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Annie Hall (1977)

PG | | Comedy, Romance | 20 April 1977 (USA)
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ON DISC
Neurotic New York comedian Alvy Singer falls in love with the ditzy Annie Hall.

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2,082 ( 255)
Top Rated Movies #225 | Won 4 Oscars. Another 26 wins & 8 nominations. See more awards »

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Cast

Cast overview, first billed only:
...
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Rob
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Pam
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Mom Hall
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Duane Hall (as Christopher Wlaken)
Donald Symington ...
Dad Hall
Helen Ludlam ...
Grammy Hall
Mordecai Lawner ...
Alvy's Dad
Joan Neuman ...
Alvy's Mom (as Joan Newman)
Jonathan Munk ...
Ruth Volner ...
Alvy's Aunt

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Storyline

Alvy Singer, a forty year old twice divorced, neurotic, intellectual Jewish New York stand-up comic, reflects on the demise of his latest relationship, to Annie Hall, an insecure, flighty, Midwestern WASP aspiring nightclub singer. Unlike his previous relationships, Alvy believed he may have worked out all the issues in his life through fifteen years of therapy to make this relationship with Annie last, among those issues being not wanting to date any woman that would want to date him, and thus subconsciously pushing those women away. Alvy not only reviews the many ups and many downs of their relationship, but also reviews the many facets of his makeup that led to him starting to date Annie. Those facets include growing up next to Coney Island in Brooklyn, being attracted to the opposite sex for as long as he can remember, and enduring years of Jewish guilt with his constantly arguing parents. Written by Huggo

Plot Summary | Plot Synopsis

Taglines:

A nervous romance.

Genres:

Comedy | Romance

Certificate:

PG | See all certifications »

Parents Guide:

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Details

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Release Date:

20 April 1977 (USA)  »

Also Known As:

Anhedonia  »

Box Office

Budget:

$4,000,000 (estimated)

Gross:

$39,200,000 (USA)
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Company Credits

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Technical Specs

Runtime:

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Aspect Ratio:

1.85 : 1
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Did You Know?

Trivia

In early shots of Alvy and Annie at the health food restaurant in L.A. a yellow and red KISS billboard can be seen in the background down the street. This is when the band was at their peak of celebrity. See more »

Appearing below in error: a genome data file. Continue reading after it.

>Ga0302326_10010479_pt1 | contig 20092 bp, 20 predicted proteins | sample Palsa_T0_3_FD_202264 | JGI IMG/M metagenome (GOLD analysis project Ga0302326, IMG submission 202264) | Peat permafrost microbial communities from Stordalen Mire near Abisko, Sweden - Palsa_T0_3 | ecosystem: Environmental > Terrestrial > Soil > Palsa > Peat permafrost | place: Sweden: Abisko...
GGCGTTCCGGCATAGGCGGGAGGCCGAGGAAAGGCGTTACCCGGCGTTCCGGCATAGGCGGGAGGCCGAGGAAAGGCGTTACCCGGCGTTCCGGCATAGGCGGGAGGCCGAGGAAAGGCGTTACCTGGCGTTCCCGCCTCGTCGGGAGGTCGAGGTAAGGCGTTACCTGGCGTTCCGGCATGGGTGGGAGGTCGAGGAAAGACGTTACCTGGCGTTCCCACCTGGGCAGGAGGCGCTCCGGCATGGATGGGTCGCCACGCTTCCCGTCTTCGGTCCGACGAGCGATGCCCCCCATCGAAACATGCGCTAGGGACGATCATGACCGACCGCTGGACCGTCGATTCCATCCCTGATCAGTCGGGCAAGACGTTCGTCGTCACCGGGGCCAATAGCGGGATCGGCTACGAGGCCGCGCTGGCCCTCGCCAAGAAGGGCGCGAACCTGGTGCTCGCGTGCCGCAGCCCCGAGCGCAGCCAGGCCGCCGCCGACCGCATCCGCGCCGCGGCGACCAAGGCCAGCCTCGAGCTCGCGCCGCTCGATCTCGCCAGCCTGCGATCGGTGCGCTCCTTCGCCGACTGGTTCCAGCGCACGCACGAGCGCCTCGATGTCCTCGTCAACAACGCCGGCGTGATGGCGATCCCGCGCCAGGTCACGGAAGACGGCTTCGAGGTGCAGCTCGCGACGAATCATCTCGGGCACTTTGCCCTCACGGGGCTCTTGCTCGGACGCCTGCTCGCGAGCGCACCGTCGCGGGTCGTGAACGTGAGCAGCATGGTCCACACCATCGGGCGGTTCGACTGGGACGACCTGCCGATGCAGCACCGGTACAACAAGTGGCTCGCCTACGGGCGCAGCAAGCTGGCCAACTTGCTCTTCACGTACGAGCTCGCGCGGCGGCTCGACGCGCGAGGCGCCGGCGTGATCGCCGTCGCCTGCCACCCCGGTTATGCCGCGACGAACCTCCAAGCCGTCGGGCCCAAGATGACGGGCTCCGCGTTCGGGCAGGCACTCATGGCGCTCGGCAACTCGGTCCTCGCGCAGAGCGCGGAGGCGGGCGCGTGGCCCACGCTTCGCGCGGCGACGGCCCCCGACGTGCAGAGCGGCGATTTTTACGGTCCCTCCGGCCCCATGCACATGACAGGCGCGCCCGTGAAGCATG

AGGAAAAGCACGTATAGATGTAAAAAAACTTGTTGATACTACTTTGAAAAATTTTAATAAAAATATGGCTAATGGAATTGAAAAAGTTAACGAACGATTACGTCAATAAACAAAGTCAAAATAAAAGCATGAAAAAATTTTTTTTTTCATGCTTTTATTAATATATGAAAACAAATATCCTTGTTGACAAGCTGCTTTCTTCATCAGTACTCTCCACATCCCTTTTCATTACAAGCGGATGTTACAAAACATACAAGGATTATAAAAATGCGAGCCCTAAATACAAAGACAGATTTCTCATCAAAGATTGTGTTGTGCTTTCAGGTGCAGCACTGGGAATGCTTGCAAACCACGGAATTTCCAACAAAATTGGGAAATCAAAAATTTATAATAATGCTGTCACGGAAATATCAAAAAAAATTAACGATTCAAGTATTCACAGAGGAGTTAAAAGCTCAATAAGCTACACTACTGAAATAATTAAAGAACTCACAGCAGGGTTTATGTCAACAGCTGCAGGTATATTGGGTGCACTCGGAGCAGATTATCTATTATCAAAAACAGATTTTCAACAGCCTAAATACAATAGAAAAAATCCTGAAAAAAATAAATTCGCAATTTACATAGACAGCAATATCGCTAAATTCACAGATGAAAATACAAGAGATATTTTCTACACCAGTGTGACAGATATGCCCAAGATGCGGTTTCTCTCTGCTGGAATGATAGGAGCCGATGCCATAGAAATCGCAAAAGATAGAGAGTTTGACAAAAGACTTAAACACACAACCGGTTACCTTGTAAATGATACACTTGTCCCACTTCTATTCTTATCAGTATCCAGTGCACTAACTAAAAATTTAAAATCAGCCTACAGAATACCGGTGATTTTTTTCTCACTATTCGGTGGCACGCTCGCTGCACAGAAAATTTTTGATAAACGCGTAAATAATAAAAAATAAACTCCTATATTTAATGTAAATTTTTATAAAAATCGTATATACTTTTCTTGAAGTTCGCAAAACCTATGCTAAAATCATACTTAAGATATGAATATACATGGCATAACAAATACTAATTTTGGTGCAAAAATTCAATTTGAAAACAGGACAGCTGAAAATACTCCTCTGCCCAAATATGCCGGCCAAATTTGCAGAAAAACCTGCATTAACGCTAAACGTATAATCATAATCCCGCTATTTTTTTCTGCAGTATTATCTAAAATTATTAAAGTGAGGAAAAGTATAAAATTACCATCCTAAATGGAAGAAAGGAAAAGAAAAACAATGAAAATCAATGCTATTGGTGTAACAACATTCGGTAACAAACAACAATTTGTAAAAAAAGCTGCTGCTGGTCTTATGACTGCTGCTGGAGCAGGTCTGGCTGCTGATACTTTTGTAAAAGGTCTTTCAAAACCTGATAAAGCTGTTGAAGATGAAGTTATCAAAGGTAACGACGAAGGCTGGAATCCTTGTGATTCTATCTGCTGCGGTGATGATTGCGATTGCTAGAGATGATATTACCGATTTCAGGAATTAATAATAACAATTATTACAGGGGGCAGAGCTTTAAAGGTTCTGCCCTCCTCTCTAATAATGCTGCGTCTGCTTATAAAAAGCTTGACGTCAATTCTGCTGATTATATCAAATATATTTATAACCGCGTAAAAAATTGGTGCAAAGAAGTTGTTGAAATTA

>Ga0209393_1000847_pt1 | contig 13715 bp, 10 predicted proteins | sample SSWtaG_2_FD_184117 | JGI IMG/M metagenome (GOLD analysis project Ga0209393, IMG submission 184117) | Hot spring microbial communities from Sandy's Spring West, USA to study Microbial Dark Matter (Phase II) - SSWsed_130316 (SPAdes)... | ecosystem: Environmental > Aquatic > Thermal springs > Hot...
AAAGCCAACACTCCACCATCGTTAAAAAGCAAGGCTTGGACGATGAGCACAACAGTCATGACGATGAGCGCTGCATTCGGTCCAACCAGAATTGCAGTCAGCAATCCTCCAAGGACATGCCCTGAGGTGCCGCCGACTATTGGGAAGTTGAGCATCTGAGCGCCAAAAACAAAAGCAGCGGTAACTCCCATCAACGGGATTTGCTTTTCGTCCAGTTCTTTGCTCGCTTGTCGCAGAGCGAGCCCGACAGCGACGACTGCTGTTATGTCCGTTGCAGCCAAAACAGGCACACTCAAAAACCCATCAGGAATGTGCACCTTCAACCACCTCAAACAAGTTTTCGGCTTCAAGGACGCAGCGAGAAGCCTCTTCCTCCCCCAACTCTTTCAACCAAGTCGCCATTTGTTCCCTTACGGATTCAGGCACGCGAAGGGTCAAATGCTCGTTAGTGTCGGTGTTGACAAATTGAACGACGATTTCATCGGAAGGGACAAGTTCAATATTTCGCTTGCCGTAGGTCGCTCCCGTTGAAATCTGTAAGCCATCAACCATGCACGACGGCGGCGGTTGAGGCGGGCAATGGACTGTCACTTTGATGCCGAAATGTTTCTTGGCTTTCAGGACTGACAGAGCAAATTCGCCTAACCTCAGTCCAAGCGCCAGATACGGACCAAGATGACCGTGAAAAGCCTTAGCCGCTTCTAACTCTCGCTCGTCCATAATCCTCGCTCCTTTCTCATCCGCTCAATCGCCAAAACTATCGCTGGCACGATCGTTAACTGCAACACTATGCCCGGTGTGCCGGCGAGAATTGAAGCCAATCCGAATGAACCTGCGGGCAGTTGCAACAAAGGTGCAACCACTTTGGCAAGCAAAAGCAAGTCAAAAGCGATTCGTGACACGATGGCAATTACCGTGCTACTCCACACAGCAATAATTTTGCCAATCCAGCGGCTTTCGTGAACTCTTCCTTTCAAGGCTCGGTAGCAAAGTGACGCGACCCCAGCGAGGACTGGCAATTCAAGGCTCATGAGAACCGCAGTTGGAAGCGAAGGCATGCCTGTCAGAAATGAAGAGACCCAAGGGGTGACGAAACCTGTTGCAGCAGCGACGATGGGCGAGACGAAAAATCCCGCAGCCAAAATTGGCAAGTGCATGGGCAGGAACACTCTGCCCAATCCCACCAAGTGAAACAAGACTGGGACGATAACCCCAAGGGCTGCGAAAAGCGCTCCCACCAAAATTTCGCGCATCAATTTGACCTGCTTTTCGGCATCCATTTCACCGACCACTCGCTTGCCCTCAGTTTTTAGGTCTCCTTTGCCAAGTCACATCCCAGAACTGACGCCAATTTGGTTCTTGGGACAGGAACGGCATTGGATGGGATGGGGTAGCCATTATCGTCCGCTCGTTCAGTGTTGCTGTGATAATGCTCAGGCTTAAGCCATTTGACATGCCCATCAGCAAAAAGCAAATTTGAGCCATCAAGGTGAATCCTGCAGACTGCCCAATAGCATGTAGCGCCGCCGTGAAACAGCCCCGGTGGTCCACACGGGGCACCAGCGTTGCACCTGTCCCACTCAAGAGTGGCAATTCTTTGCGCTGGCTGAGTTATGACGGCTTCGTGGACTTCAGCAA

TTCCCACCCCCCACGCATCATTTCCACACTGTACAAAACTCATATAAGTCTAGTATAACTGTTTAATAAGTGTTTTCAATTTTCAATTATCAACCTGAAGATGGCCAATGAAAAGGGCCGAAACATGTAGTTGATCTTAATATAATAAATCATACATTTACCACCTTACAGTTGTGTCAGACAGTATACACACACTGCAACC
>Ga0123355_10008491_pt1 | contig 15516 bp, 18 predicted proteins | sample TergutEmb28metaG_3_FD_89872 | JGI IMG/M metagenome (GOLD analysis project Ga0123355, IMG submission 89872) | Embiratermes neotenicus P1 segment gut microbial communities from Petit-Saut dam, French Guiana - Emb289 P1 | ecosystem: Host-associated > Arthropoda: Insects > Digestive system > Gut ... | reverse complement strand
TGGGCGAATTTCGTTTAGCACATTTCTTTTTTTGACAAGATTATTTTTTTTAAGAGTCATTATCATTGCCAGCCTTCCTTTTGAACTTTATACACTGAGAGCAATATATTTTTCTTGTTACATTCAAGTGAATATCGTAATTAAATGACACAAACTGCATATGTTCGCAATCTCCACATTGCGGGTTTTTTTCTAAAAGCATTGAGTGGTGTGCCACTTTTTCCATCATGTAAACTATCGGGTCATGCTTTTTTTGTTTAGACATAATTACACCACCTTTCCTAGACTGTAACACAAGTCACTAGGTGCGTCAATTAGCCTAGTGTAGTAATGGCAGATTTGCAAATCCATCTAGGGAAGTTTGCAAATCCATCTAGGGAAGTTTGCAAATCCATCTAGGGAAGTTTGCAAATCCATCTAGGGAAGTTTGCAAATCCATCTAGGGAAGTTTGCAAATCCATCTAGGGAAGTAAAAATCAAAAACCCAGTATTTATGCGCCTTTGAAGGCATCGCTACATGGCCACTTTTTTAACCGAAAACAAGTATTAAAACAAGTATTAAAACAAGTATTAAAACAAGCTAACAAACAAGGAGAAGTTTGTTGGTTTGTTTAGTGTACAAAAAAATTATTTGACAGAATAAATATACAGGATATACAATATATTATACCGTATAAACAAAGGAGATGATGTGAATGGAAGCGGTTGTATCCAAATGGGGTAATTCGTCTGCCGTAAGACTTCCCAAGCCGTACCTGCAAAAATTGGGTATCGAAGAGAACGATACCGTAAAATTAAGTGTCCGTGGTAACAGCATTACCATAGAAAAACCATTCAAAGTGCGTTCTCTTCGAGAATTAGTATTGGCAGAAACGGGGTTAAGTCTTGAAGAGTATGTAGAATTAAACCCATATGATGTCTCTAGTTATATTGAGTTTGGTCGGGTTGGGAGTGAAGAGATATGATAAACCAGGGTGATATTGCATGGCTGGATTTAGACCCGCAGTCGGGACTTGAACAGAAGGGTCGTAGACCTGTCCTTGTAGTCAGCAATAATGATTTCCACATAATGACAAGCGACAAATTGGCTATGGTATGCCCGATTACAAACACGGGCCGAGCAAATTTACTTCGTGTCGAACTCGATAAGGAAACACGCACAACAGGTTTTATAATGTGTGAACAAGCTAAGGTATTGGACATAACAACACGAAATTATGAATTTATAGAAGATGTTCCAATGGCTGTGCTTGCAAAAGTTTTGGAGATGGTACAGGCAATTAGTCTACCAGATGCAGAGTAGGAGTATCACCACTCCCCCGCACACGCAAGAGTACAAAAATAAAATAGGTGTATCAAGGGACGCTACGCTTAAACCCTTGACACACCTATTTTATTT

Goofs

When Annie drives Alvy home from the tennis game she quickly parks behind a red car. The next cut, showing the two exit the vehicle, clearly shows them parked behind a blue car. See more »

Quotes

[first lines]
Alvy Singer: [addressing the camera] There's an old joke - um... two elderly women are at a Catskill mountain resort, and one of 'em says, "Boy, the food at this place is really terrible." The other one says, "Yeah, I know; and such small portions." Well, that's essentially how I feel about life - full of loneliness, and misery, and suffering, and unhappiness, and it's all over much too quickly. The... the other important joke, for me, is one that's usually attributed to Groucho Marx; but, I ...
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Crazy Credits

Christopher Walken's name is misspelled in the credits as "Christopher Wlaken". See more »

Connections

Referenced in That '70s Show: Kitty and Eric's Night Out (2000) See more »

Soundtracks

A Hard Way To Go
(1977)
Written by Tim Weisberg (uncredited)
Performed by Tim Weisberg on A&M Records
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Frequently Asked Questions

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User Reviews

Fresh and Innovative

Woody Allen never created a more enjoyable film. Annie Hall is as innovative and clever as any movie has ever been. What makes Annie Hall such a great film is Allen's carefree screenplay and direction, in which he breaks all of the rules, giving the viewer the sense that anything can happen. Allen makes us characters into his story by talking to the camera, telling us jokes, and sharing his opinions with us.

Many of Allen's once original tactics have become commonly used techniques. Woody Allen includes flashbacks, vignettes, voice-over commentary, animation, fantasy, putting himself and others into flashbacks, and subtitles, telling what the characters are thinking. Much of Allen's other works has never been so full of priceless innovations and jokes.

The characters themselves are so well defined that they feel real to the viewer. By the time the film ends, we can see exactly why Alvy Singer and Annie Hall broke up in the first place. That's great filmmaking.


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